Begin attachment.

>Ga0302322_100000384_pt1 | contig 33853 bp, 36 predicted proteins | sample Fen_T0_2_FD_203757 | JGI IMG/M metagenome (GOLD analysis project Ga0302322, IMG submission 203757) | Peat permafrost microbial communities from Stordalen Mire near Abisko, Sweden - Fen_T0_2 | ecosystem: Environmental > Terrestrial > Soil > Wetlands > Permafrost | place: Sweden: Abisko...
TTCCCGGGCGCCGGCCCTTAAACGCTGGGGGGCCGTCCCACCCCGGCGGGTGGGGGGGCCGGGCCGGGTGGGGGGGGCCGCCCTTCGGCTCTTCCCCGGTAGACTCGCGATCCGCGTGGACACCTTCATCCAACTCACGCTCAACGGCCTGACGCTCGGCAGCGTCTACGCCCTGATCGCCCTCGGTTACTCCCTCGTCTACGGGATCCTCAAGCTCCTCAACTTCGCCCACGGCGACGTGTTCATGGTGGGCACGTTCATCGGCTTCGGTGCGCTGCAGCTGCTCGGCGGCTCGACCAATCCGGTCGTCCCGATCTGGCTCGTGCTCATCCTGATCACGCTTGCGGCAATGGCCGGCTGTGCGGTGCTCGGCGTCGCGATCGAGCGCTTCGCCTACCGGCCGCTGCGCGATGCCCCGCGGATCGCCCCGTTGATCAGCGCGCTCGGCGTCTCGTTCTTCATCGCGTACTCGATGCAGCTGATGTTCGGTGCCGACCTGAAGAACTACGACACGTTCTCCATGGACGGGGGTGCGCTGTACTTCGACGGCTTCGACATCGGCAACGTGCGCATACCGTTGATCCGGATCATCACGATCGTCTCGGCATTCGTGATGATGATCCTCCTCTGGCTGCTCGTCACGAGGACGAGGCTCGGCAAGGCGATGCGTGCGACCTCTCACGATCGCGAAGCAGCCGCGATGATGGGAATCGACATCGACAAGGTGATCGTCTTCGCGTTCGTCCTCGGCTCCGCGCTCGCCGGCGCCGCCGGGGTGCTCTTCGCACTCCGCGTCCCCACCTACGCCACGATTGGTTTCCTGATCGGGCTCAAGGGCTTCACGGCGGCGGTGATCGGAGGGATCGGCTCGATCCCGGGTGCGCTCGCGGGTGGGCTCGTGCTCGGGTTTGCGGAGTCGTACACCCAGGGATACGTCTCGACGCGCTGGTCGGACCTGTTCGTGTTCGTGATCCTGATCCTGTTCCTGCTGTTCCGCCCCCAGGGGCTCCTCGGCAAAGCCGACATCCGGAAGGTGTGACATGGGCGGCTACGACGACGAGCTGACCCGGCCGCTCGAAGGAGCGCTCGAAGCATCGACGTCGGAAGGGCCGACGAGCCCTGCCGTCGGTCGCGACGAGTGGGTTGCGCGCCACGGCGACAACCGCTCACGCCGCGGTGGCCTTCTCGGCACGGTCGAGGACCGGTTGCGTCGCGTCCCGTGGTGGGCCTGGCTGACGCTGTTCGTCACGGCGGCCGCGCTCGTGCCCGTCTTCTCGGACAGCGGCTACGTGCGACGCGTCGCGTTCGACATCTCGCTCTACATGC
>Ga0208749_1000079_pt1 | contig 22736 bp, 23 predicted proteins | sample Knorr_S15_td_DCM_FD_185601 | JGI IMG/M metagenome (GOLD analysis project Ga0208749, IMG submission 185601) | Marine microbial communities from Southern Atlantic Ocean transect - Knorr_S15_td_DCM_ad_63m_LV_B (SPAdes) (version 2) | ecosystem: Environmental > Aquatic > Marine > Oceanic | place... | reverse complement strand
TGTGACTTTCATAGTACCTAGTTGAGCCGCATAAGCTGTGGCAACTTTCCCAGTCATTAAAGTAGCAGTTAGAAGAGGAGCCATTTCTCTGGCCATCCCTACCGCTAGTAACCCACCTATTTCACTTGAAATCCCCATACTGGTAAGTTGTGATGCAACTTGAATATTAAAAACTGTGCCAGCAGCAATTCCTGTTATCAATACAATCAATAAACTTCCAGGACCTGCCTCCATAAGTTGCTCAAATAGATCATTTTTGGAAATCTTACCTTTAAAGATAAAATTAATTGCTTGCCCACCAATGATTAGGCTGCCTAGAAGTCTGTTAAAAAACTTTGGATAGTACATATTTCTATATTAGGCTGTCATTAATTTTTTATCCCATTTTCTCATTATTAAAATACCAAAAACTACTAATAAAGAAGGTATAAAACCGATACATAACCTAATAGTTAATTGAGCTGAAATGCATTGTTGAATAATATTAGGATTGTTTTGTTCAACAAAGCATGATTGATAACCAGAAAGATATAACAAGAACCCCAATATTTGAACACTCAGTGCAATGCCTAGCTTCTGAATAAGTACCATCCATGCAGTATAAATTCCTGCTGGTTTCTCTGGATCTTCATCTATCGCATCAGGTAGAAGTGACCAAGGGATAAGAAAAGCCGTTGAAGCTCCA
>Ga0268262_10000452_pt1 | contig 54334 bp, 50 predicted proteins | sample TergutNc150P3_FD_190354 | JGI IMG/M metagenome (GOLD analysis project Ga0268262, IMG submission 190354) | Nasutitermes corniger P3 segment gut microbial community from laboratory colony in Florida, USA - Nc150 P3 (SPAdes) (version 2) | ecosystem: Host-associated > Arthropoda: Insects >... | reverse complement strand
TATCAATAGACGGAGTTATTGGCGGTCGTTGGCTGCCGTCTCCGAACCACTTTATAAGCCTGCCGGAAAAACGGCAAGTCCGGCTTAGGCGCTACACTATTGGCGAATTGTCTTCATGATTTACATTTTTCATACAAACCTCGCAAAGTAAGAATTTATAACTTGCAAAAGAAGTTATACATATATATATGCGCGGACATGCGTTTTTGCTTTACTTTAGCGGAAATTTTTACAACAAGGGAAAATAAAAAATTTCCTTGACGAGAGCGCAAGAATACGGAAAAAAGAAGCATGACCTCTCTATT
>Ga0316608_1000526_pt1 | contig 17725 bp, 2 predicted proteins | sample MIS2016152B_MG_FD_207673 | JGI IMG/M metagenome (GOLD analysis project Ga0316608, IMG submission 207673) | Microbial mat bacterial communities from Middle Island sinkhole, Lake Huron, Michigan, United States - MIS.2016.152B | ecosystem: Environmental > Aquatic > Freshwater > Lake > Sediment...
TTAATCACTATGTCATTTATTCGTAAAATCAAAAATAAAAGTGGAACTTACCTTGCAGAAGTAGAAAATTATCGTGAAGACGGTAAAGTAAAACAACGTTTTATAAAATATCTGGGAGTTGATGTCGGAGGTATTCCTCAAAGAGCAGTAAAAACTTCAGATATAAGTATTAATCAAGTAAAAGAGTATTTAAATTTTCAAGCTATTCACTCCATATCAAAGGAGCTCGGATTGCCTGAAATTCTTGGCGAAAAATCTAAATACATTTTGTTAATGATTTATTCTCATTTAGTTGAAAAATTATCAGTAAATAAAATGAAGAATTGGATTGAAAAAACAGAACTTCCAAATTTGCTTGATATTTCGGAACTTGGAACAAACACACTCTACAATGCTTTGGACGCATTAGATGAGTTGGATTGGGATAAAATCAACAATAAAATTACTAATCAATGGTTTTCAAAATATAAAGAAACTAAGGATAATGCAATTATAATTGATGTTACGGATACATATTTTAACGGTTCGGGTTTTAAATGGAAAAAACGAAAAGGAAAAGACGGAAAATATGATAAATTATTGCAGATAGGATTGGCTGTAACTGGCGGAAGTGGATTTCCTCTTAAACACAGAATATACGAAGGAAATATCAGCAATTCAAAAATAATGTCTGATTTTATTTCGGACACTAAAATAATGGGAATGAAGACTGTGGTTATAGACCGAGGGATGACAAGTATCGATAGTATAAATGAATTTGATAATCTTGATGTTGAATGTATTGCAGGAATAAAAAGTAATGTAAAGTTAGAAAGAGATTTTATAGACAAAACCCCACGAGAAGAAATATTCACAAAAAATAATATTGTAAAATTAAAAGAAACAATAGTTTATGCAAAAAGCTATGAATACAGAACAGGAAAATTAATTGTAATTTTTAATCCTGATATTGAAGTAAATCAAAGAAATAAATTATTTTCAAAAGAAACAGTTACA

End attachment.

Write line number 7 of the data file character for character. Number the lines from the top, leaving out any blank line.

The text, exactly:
>Ga0316608_1000526_pt1 | contig 17725 bp, 2 predicted proteins | sample MIS2016152B_MG_FD_207673 | JGI IMG/M metagenome (GOLD analysis project Ga0316608, IMG submission 207673) | Microbial mat bacterial communities from Middle Island sinkhole, Lake Huron, Michigan, United States - MIS.2016.152B | ecosystem: Environmental > Aquatic > Freshwater > Lake > Sediment...